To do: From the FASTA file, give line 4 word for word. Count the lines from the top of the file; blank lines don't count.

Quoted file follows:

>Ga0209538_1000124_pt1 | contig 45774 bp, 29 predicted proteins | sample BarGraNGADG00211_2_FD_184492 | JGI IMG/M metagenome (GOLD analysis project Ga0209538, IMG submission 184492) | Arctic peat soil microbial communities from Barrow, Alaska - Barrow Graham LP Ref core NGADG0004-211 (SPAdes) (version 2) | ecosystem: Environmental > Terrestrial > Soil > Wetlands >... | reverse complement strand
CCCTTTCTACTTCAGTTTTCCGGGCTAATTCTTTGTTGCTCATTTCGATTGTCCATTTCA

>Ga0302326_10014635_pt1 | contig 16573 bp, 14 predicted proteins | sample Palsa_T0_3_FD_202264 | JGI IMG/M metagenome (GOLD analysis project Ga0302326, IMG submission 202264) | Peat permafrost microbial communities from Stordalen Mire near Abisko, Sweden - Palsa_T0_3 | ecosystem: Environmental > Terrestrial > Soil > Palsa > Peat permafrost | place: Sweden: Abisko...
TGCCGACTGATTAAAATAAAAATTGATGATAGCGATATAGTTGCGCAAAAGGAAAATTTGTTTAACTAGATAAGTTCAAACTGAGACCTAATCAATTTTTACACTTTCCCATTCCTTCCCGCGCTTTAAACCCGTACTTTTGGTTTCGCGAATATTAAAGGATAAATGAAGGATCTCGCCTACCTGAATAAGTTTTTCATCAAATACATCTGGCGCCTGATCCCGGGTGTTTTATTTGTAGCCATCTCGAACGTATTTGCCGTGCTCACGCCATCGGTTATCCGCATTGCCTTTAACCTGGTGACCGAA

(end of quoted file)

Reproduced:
TGCCGACTGATTAAAATAAAAATTGATGATAGCGATATAGTTGCGCAAAAGGAAAATTTGTTTAACTAGATAAGTTCAAACTGAGACCTAATCAATTTTTACACTTTCCCATTCCTTCCCGCGCTTTAAACCCGTACTTTTGGTTTCGCGAATATTAAAGGATAAATGAAGGATCTCGCCTACCTGAATAAGTTTTTCATCAAATACATCTGGCGCCTGATCCCGGGTGTTTTATTTGTAGCCATCTCGAACGTATTTGCCGTGCTCACGCCATCGGTTATCCGCATTGCCTTTAACCTGGTGACCGAA